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March 16, 2012
Binary Domain - PS3 Review
Release Distributor Publisher Developer Offline Players Online Players
23/2/2012SegaSegaYakuza Studio12-10
Media HDD Space Resolution Move Controls Tilt Controls OFLC Rating

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Squadmates offer advice during battles.
Sometimes it feels like every second game released these days is a shooter. That’s not actually the case, but the shooter genre is getting more crowded by the day. The latest game to join the burgeoning genre is Binary Domain, developed by the newly created Yakuza Studio (yes, they make the Yakuza games too). Featuring a diverse and deadly robot army, the ability to command your squad mates with your voice and a consequence system that puts your every word and action under the microscope, Binary Domain brings some interesting gameplay elements to the table. How does it stack up? Read on...

In the year 2040 climate change has resulted in the polar ice caps melting, flooding huge portions of the Earth and killing millions in the process. Rebuilding cities in their current location is impossible, so the idea is to build new cities on top of the old ones. With so many people killed in the floods robot labor is employed in the rebuild, and from this moment on, humans learn to co-exist with robots.

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Binary Domain is a decent looking game.
That is until 2080 when a robot indistinguishable from a human is discovered, in direct conflict with clause twenty-one of the Geneva Convention. The US Government decides to send in Dan Marshall and his squad to investigate, and if possible wipe out all other such robots. Unfortunately for Dan and his squad the robots aren’t about to come quietly, and as the squad finds out more about the new human-perfect robots, they realize it’s not just their own lives that are in danger, but humanity as we know it.

Binary Domain is a cover-based 3rd-person shooter. The general gameplay will be familiar to anyone who has played a 3rd-person shooter in the past. Levels are relatively linear, and you make your way from cover to cover, shooting anything robotic that moves. You're equipped with a primary and secondary gun, as well as a handgun (for emergenices) and some grenades. You also have some medi-packs on hand for when things get really hairy.

During levels you’ll come across shops that will sell you ammo, grenades, different secondary weapons and upgrades for each squad members primary weapon (other weapons cannot be upgraded). Different squad members each have a different primary weapon, but yours is an assault rifle that has a handy charged attack called a bosonic blast. The bosonic blast stuns or knocks down all robots in a small area and will be vital to your success in crowded areas and against bosses.

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Driving through the sewers on a jet ski.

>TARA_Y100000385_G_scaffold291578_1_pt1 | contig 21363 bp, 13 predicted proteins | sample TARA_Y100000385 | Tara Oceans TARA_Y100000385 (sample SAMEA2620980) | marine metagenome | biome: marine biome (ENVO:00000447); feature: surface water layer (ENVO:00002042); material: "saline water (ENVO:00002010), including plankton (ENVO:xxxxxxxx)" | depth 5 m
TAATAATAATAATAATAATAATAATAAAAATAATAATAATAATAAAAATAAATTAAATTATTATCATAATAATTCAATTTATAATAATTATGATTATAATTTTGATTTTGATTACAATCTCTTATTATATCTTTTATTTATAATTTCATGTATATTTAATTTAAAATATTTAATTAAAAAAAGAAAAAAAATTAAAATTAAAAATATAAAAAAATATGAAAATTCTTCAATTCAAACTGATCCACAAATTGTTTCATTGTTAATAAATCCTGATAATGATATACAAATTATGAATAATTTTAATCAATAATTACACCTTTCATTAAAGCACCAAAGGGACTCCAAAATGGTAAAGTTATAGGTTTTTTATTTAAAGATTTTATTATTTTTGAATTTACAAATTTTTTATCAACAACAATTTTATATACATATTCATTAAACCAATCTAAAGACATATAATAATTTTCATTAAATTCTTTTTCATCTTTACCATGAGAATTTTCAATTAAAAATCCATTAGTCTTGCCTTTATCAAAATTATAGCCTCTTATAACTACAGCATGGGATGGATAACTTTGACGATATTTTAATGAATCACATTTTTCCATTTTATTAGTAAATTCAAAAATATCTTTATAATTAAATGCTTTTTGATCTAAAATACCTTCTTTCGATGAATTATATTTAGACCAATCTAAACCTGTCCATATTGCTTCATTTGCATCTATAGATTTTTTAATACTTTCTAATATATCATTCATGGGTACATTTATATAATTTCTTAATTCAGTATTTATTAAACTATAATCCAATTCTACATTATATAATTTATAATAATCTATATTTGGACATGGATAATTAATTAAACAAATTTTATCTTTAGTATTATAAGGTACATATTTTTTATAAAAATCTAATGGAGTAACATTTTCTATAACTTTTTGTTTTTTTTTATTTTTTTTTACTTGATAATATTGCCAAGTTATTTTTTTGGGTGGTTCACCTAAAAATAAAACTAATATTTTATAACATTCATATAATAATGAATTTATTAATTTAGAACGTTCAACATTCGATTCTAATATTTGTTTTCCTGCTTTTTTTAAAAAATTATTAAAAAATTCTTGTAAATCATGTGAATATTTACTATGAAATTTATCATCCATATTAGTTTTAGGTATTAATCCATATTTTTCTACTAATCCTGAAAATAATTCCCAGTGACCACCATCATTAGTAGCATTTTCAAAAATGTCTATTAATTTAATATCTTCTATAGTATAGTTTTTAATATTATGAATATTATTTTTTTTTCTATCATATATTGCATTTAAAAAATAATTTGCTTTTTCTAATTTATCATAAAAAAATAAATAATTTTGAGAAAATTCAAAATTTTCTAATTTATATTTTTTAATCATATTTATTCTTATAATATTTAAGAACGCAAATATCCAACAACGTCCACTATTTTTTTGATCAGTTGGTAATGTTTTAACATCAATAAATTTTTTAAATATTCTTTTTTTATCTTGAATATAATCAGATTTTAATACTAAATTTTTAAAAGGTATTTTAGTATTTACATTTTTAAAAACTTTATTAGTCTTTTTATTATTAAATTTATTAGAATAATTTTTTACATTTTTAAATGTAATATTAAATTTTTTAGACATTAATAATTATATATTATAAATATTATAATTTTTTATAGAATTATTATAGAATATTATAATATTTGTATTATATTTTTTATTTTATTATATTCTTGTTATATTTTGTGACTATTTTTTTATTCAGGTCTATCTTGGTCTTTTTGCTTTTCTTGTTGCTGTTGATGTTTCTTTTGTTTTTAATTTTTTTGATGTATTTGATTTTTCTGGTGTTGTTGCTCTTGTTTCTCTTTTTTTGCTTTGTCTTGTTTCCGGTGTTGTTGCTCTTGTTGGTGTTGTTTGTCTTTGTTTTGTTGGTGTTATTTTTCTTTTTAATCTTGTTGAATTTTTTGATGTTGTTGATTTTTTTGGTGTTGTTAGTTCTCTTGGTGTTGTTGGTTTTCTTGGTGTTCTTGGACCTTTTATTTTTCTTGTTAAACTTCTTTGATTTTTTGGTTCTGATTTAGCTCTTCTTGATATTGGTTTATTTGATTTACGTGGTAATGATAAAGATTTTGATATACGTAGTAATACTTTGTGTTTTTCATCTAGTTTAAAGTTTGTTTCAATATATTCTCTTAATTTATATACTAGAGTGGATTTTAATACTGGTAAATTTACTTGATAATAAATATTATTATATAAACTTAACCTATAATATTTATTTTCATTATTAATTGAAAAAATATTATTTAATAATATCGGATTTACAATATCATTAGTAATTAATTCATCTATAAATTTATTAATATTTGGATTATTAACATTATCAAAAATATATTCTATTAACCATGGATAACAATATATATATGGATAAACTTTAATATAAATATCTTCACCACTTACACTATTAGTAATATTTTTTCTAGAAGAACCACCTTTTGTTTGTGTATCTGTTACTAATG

Shops also sell nanomachines that boost the squad’s base skills, for example giving them a ten percent boost to health or defence, increasing the number of grenades or medi-packs that can be carried, or increasing their reload speed. To purchase any of these items you’ll need credits, which are earned every time you destroy a robot or perform skillful actions like head-shots or killing multiple robots at the same time. Speaking of head-shots, if you’re able to destroy a robots head while they’re still moving they’ll target other robots instead of your squad. Other robots in the vicinity will then target that robot rather than your squad, giving you a short time to lay waste to other threats without fear of reprisal.

Up to two members of your squad will be with you at any given time, and it is with them that Binary Domain's biggest innovations occur. You can interact with your squad via voice control, using any of the seventy-plus words they understand. Words like 'regroup', 'charge', 'fire', their names and a variety of swears all have meaning to your squad mates, and they’ll respond as if you were really there with them.

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Taking cover from enemy fire in Binary Domain.
If you don't have access to a microphone or headset you can deliver comments and commands with the controller, but this is slightly clunkier, requiring you to hold L2 and then select a response from a list. The voice command system works well (most of the time), adding immediacy to proceedings. At times your squad mates won't understand what you're saying, either because you didn’t enunciate properly, or the words were obscured by background noise, both of which have settings you can tweak in the options menu.

The other innovation, referred to as the ‘consequence system’ by Sega, means your actions and interactions with the squad have a tangible effect on how the game plays out. Throughout the game you can both earn and lose your squad mates trust – a high trust level means they’ll follow your directions quickly and offer up more strategic options during skirmishes, while a low trust figure means they might disregard your orders and not put forward their own ideas. High and low trust also has an impact on the cut-scenes you get, and without giving too much away it will have an effect on the final chapter of the game too.